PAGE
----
Apteryx haastii Great spotted kiwi
Apteryx owenii Little spotted kiwi
Apteryx rowi Okarito brown kiwi
Apteryx australis Southern brown kiwi
Apteryx mantelli North Island brown kiwi
The distribution of each species of kiwi
Stictapteryx Iredale & Mathews, 1926
Kiwi Verheyen, 1960
Pseudapteryx Lydekker 1891
Kiwi (pronounced /kiːwiː/ KEE-wee) or kiwis are flightless birds
native to New Zealand, in the genus Apteryx and family Apterygidae.
Approximately the size of a domestic chicken, kiwi are by far the
smallest living ratites (which also consist of ostriches, emus, rheas,
and cassowaries), and lay the largest egg in relation to their body
size of any species of bird in the world.
DNA sequence comparisons have yielded the surprising conclusion that
kiwi are much more closely related to the extinct Malagasy elephant
birds than to the moa with which they shared New Zealand. There are
five recognised species, two of which are currently endangered,
another two of which are vulnerable, and one of which is
near-threatened. All species have been negatively affected by historic
deforestation but currently the remaining large areas of their forest
habitat are well protected in reserves and national parks. At present,
the greatest threat to their survival is predation by invasive
The unique adaptations of kiwi, such as their large eggs, short and
stout legs, or using their nostrils at the end of their long beak to
detect prey before they ever see it, have helped the bird to become
The kiwi is an icon of New Zealand, and the association is so strong
that the term
Kiwi is used internationally as the colloquial demonym
for New Zealanders.
2 Taxonomy and systematics
4 Behaviour and ecology
5 Status and conservation
5.2 Operation "Nest Egg"
5.3 1080 poison
6 Relationship to humans
6.1 Scientific documentation
6.3 As a national symbol
7 See also
8.2 Further reading
9 External links
Māori language word kiwi is generally accepted to be "of
imitative origin" from the call. However, some linguists derive the
word from Proto-Nuclear Polynesian *kiwi, which refers to Numenius
tahitiensis, the bristle-thighed curlew, a migratory bird that winters
in the tropical Pacific islands. With its long decurved bill and
brown body, the curlew resembles the kiwi. So when the first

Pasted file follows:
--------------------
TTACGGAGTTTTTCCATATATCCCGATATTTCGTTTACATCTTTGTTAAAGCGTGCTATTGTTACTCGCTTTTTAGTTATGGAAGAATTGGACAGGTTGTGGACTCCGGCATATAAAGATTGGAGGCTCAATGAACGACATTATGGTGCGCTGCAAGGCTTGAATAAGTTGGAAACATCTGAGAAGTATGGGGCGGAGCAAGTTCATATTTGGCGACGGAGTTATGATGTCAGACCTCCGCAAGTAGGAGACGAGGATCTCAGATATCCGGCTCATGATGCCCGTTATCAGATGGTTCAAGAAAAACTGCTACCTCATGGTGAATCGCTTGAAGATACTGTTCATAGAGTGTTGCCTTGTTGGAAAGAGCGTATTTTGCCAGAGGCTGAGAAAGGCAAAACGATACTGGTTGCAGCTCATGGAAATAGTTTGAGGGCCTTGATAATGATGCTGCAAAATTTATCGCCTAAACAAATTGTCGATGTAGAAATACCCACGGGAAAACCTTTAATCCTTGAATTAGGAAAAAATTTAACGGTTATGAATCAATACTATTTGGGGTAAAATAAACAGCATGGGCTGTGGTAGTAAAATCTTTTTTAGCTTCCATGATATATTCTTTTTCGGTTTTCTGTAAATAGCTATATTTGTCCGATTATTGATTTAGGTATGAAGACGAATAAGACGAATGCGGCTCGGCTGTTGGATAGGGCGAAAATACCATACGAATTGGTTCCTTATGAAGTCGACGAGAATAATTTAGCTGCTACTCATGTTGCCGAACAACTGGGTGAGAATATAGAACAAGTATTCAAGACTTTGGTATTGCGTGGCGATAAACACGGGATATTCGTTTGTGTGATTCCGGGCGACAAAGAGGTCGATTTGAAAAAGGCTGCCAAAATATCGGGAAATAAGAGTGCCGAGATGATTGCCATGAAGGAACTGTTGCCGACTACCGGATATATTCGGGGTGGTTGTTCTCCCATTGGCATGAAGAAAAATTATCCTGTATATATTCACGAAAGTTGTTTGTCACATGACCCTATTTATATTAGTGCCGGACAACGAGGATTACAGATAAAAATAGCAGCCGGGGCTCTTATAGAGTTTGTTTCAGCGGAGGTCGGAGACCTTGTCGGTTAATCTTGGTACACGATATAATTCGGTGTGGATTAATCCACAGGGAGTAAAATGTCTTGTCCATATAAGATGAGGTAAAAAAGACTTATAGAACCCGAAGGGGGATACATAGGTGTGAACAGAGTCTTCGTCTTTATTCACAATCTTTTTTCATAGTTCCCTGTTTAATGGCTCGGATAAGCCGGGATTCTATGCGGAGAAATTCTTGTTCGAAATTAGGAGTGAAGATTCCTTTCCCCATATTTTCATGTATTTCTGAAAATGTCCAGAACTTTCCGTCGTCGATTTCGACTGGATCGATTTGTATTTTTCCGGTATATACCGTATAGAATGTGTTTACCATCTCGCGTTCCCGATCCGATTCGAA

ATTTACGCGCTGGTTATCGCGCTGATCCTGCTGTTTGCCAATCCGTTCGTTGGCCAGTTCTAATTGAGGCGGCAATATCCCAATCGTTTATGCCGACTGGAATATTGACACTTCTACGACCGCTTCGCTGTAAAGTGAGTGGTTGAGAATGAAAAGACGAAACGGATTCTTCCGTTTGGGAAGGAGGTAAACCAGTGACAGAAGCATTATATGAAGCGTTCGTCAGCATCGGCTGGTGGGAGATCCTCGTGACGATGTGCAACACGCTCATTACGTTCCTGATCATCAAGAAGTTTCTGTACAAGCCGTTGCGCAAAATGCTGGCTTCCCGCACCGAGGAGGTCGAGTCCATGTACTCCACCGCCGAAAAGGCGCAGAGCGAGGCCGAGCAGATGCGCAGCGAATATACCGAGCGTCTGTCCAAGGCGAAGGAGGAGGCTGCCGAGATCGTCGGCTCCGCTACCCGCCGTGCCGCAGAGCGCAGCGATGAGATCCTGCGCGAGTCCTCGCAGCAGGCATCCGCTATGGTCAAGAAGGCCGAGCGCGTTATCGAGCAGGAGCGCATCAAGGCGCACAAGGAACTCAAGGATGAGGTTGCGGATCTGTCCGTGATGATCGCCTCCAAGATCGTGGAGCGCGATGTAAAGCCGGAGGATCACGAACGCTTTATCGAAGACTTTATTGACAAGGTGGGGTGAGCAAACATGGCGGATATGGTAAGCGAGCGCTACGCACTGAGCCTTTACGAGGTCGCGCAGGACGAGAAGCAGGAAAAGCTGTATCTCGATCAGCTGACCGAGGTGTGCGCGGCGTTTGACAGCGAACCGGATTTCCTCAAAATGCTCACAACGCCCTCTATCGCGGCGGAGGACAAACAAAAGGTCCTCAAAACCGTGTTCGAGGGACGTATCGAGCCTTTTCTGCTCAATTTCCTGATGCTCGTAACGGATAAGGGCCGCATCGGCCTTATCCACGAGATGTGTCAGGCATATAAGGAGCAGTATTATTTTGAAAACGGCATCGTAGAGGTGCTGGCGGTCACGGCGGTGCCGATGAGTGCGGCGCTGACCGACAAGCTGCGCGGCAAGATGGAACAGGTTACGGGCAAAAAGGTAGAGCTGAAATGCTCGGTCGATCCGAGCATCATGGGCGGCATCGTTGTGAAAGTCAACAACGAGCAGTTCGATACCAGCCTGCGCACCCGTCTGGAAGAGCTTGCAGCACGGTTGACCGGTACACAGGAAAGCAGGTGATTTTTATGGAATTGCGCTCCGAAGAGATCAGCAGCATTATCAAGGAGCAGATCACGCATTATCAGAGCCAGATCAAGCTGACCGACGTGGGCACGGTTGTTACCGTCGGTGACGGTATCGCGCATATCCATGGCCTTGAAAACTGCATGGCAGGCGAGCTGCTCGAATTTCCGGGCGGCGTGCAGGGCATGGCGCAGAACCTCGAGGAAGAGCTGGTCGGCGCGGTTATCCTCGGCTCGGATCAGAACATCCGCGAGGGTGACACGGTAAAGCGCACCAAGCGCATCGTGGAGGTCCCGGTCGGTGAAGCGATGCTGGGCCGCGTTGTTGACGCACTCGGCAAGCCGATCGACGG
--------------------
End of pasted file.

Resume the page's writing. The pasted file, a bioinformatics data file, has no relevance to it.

Polynesian settlers arrived, they may have applied the word kiwi to
the new-found bird. The genus name Apteryx is derived from Ancient
Greek "without wing": a-, "without" or "not"; pterux, "wing".
The name is usually uncapitalised, with the plural either the
anglicised "kiwis" or, consistent with the Māori language,
appearing as "kiwi" without an "-s".
Taxonomy and systematics
Although it was long presumed that the kiwi was closely related to the
New Zealand ratites, the moa, recent DNA studies have identified
its closest relative as the extinct elephant bird of
Madagascar, and among extant ratites, the kiwi is more closely
related to the emu and the cassowaries than to the moa.
Research published in 2013 on an extinct genus, Proapteryx, known from
Miocene deposits of the Saint Bathans Fauna, found that it was
smaller and probably capable of flight, supporting the hypothesis that
the ancestor of the kiwi reached
New Zealand independently from moas,
which were already large and flightless by the time kiwi appeared.
Clockwise from left: brown kiwi (Apteryx australis), little spotted
kiwi (Apteryx owenii) and great spotted kiwi (Apteryx haastii) at
Auckland War Memorial Museum
There are five known species of kiwi, as well as a number of
Relationships in the genus Apteryx
The largest species is the great spotted kiwi or Roroa, Apteryx
haastii, which stands about 45 cm (18 in) high and weighs
about 3.3 kg (7.3 lb) (males about 2.4 kg
(5.3 lb)). It has grey-brown plumage with lighter bands. The
female lays just one egg, which both parents then incubate. The
population is estimated to be over 20,000, distributed through the
more mountainous parts of northwest Nelson, the northern West Coast,
and the Southern Alps.
The small little spotted kiwi,
Apteryx owenii is unable to withstand